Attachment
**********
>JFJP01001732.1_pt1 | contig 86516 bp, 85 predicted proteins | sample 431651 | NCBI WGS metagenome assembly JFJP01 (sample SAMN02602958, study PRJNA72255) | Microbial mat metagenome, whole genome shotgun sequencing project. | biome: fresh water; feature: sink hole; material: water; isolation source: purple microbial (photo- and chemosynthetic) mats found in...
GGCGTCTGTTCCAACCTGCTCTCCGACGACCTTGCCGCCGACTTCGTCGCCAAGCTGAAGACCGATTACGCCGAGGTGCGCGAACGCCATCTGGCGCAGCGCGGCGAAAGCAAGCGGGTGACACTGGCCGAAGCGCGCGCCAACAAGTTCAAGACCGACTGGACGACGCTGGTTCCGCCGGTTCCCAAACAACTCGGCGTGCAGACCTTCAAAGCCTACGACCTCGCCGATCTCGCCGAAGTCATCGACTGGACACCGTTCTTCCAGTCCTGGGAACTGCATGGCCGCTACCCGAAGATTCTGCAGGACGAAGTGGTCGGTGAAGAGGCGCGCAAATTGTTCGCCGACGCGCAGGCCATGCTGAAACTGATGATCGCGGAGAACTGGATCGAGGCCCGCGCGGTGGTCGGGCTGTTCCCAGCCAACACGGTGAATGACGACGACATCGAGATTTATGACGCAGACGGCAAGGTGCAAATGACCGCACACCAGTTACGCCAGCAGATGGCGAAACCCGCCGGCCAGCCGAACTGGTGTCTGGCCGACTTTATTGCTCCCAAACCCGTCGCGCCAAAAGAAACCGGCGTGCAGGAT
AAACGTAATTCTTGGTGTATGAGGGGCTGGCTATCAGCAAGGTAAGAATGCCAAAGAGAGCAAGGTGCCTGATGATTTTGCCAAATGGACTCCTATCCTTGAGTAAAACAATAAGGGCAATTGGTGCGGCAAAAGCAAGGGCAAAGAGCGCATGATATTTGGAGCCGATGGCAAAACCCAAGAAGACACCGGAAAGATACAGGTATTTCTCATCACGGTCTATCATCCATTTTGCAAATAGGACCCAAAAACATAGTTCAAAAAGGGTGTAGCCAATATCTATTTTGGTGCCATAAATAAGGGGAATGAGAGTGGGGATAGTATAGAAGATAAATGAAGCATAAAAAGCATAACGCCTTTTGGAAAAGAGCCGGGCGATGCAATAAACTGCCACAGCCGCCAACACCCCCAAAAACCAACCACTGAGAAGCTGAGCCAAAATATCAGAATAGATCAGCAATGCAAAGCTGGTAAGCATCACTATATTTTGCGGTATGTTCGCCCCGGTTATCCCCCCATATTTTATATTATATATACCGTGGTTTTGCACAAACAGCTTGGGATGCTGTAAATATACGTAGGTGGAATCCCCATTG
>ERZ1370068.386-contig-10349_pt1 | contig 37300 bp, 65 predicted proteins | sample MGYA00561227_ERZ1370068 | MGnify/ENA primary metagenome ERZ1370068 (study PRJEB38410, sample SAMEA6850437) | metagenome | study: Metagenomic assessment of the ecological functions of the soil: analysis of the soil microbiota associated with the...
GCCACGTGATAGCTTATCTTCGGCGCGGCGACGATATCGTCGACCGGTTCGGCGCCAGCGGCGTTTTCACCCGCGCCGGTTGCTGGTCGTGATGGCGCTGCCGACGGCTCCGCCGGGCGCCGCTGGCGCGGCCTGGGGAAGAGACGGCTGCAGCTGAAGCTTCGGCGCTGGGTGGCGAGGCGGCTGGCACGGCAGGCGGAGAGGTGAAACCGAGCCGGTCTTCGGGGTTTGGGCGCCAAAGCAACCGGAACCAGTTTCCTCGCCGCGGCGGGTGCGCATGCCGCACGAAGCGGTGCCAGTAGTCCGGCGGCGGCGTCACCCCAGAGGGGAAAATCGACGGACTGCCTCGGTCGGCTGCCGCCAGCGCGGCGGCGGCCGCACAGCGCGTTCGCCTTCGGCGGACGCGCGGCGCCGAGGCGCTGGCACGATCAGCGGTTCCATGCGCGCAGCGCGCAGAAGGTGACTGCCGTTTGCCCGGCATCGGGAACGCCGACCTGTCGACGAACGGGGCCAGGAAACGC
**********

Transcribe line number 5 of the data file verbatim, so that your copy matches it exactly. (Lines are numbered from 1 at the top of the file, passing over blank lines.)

GCCACGTGATAGCTTATCTTCGGCGCGGCGACGATATCGTCGACCGGTTCGGCGCCAGCGGCGTTTTCACCCGCGCCGGTTGCTGGTCGTGATGGCGCTGCCGACGGCTCCGCCGGGCGCCGCTGGCGCGGCCTGGGGAAGAGACGGCTGCAGCTGAAGCTTCGGCGCTGGGTGGCGAGGCGGCTGGCACGGCAGGCGGAGAGGTGAAACCGAGCCGGTCTTCGGGGTTTGGGCGCCAAAGCAACCGGAACCAGTTTCCTCGCCGCGGCGGGTGCGCATGCCGCACGAAGCGGTGCCAGTAGTCCGGCGGCGGCGTCACCCCAGAGGGGAAAATCGACGGACTGCCTCGGTCGGCTGCCGCCAGCGCGGCGGCGGCCGCACAGCGCGTTCGCCTTCGGCGGACGCGCGGCGCCGAGGCGCTGGCACGATCAGCGGTTCCATGCGCGCAGCGCGCAGAAGGTGACTGCCGTTTGCCCGGCATCGGGAACGCCGACCTGTCGACGAACGGGGCCAGGAAACGC